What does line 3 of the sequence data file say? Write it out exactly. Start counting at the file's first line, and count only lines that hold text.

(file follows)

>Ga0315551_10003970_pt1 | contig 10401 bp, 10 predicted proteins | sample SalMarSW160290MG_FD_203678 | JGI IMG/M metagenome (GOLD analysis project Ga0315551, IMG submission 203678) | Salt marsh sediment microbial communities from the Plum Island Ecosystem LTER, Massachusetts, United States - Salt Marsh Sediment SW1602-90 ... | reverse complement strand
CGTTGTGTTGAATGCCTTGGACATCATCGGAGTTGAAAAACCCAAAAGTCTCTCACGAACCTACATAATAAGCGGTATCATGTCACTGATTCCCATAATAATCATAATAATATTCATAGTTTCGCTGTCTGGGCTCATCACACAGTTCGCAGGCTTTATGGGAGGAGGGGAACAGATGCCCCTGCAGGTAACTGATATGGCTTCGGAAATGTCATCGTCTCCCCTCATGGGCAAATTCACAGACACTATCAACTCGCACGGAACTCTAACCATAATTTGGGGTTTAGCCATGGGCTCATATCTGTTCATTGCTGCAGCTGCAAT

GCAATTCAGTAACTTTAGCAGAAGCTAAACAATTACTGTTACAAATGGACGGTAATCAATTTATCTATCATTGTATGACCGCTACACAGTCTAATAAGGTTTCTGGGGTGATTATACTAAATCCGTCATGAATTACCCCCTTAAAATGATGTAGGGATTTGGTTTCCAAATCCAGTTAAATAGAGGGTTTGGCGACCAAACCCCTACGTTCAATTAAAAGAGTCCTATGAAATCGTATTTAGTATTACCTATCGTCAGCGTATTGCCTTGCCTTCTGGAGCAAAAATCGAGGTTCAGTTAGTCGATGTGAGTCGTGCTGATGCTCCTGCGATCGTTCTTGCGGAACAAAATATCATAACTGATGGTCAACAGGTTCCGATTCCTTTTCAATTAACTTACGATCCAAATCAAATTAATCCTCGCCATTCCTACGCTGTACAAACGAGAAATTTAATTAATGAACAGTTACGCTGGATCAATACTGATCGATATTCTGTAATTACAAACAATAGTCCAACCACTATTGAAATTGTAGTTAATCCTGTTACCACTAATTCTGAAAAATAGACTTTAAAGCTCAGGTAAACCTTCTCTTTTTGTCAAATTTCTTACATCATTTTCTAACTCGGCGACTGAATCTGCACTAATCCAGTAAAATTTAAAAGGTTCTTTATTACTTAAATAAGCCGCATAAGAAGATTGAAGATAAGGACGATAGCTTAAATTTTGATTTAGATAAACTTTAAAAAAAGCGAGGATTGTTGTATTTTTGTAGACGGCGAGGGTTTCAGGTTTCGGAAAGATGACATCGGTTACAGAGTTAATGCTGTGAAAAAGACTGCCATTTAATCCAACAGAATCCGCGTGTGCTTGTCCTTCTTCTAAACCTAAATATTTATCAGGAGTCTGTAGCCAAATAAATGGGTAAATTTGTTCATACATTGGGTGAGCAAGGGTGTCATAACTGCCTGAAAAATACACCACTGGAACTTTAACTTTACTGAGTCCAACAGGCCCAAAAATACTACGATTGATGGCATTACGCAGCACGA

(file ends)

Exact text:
GCAATTCAGTAACTTTAGCAGAAGCTAAACAATTACTGTTACAAATGGACGGTAATCAATTTATCTATCATTGTATGACCGCTACACAGTCTAATAAGGTTTCTGGGGTGATTATACTAAATCCGTCATGAATTACCCCCTTAAAATGATGTAGGGATTTGGTTTCCAAATCCAGTTAAATAGAGGGTTTGGCGACCAAACCCCTACGTTCAATTAAAAGAGTCCTATGAAATCGTATTTAGTATTACCTATCGTCAGCGTATTGCCTTGCCTTCTGGAGCAAAAATCGAGGTTCAGTTAGTCGATGTGAGTCGTGCTGATGCTCCTGCGATCGTTCTTGCGGAACAAAATATCATAACTGATGGTCAACAGGTTCCGATTCCTTTTCAATTAACTTACGATCCAAATCAAATTAATCCTCGCCATTCCTACGCTGTACAAACGAGAAATTTAATTAATGAACAGTTACGCTGGATCAATACTGATCGATATTCTGTAATTACAAACAATAGTCCAACCACTATTGAAATTGTAGTTAATCCTGTTACCACTAATTCTGAAAAATAGACTTTAAAGCTCAGGTAAACCTTCTCTTTTTGTCAAATTTCTTACATCATTTTCTAACTCGGCGACTGAATCTGCACTAATCCAGTAAAATTTAAAAGGTTCTTTATTACTTAAATAAGCCGCATAAGAAGATTGAAGATAAGGACGATAGCTTAAATTTTGATTTAGATAAACTTTAAAAAAAGCGAGGATTGTTGTATTTTTGTAGACGGCGAGGGTTTCAGGTTTCGGAAAGATGACATCGGTTACAGAGTTAATGCTGTGAAAAAGACTGCCATTTAATCCAACAGAATCCGCGTGTGCTTGTCCTTCTTCTAAACCTAAATATTTATCAGGAGTCTGTAGCCAAATAAATGGGTAAATTTGTTCATACATTGGGTGAGCAAGGGTGTCATAACTGCCTGAAAAATACACCACTGGAACTTTAACTTTACTGAGTCCAACAGGCCCAAAAATACTACGATTGATGGCATTACGCAGCACGA